According to our collective tweets, we are all unhappier than we used to be.
If you follow the types of people that I follow, your response might be “Duh.” Cynicism, anger, and even depression are the lifeblood of Twitter, right? It’s what makes the Twitterverse turn. But there has to be enough expression of joy and jubilation to counteract all of those negative Nancies, right?
Apparently, no. Our Twitter activity shows that we are all unhappier than we were just a few years ago. But let’s back up for a second. How did anyone possibly research this?
Individual happiness is a fundamental societal metric. Normally measured through self-report, happiness has often been indirectly characterized and overshadowed by more readily quantifiable economic indicators such as gross domestic product. Here, we examine expressions made on the online, global microblog and social networking service Twitter, uncovering and explaining temporal variations in happiness and information levels over timescales ranging from hours to years.
That’s pulled from the abstract of a University of Vermont study that was published this month in PloSONE. The team analyzed tweets for three years, combing through more than 46 billion individual words typed by over 63 million Twitter users around the world.
The 10,000 or so most common words spoken on Twitter were painstakingly rated by volunteers based on their level of “happiness” on a scale of one to nine. The researchers called these ratings the “emotional temperature,” and said that “like billions of moving atoms add up to the overall temperature of a room, billions of words used to express what people are feeling resolve into a view of the relative mood of large groups.”
For instance, the word “laughter” received a pretty high score of 8.5. A word like “truck” is neutral and got a score of 5.48. Negative words like “greed” received lower scores (3.06).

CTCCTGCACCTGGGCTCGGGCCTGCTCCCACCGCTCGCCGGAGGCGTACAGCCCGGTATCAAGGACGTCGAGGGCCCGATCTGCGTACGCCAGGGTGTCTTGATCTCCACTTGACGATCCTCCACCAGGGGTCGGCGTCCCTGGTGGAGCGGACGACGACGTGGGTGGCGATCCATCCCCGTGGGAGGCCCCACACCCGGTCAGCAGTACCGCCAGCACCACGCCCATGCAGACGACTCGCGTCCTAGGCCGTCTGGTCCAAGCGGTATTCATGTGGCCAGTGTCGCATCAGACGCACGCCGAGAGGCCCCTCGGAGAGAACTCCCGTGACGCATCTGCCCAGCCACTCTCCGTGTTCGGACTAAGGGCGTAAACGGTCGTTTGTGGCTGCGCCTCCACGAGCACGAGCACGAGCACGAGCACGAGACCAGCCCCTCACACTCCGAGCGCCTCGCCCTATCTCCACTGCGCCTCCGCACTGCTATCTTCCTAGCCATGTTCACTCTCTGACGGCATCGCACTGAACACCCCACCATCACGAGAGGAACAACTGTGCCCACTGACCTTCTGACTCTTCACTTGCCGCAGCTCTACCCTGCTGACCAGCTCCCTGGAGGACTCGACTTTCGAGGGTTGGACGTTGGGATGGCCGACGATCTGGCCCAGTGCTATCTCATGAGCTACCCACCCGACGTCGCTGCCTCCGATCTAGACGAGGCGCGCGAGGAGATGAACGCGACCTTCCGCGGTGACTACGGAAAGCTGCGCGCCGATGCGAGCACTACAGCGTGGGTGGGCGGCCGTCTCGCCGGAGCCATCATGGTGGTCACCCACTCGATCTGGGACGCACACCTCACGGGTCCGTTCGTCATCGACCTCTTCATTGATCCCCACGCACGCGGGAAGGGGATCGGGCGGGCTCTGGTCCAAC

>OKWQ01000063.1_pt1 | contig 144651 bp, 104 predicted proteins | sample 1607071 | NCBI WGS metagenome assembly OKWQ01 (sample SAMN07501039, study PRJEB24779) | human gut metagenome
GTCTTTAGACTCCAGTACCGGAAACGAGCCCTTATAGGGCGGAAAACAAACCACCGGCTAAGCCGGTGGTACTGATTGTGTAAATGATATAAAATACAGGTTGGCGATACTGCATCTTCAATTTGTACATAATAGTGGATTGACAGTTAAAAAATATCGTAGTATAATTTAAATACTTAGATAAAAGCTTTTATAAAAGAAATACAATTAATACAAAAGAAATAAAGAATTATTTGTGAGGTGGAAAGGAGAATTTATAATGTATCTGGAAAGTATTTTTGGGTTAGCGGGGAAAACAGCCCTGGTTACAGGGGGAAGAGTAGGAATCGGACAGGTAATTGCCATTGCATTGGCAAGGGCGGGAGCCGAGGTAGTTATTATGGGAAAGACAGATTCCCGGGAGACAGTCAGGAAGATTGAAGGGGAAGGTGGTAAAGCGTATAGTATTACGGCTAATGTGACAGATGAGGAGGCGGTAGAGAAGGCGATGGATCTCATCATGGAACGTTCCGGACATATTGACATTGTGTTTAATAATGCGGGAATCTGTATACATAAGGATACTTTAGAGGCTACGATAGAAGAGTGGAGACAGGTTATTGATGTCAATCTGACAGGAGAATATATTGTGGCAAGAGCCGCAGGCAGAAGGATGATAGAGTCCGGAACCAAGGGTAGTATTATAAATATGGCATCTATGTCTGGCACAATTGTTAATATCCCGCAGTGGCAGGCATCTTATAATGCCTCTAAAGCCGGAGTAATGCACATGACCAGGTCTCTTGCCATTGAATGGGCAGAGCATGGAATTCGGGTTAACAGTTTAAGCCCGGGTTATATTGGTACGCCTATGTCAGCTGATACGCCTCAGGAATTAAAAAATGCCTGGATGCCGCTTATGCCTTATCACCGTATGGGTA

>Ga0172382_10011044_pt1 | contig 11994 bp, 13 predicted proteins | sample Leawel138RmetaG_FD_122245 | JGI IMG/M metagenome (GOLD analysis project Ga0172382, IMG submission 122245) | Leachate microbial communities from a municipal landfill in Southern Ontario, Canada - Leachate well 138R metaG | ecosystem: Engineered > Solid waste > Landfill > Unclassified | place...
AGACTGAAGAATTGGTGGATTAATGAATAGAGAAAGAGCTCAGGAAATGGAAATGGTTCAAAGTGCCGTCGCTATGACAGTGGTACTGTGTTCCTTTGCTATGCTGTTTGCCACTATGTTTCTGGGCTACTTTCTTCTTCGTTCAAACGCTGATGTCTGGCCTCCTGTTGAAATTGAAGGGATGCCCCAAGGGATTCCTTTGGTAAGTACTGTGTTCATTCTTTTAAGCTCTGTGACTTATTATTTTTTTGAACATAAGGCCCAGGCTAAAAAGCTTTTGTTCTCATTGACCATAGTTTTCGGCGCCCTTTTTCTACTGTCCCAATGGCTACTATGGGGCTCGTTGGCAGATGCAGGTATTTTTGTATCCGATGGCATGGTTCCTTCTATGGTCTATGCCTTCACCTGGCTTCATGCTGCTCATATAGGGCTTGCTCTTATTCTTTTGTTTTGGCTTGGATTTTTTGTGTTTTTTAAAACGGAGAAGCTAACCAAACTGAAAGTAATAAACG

Because many tweets have location data and all of them have timestamps, the researchers were able to analyze patterns in “happiness” across the past three years.
According to the analyzed data, the happiest dates were Christmas Day 2008, 2009, and 2010. That was followed closely by Christmas Eve. Fourth of July (in America), Easter, and Thanksgiving were also relatively happy days. The only non-annual event that was a truly positive day outlier was the royal wedding in April of 2011.
Some of the most “unhappy” instances according to Twitter revolved around the U.S. bank bailouts, the Chilean miner incident, and the Japanese earthquake and subsequent tsunami.
But you can see the general decline. We are a sad, sad bunch.
Of course, this study is just taking into account Twitter users – so it could be that folks who use Twitter are getting down in the dumps. But Twitter is a fairly universal service nowadays. What do you think? Can the world’s happiness level be quantified using social media posts?[I appreciate the level of detail given to the research. This is a gem:
One arguably false finding of a cultural event being negative was the finale of the last season of the highly rated television show ‘Lost’, marked by a drop in our time series on May 24, 2010, and in part due to the word ‘lost’ having a low happiness score of = 2.76, but also to an overall increase in negative words on that date.] [Via PsychCentral]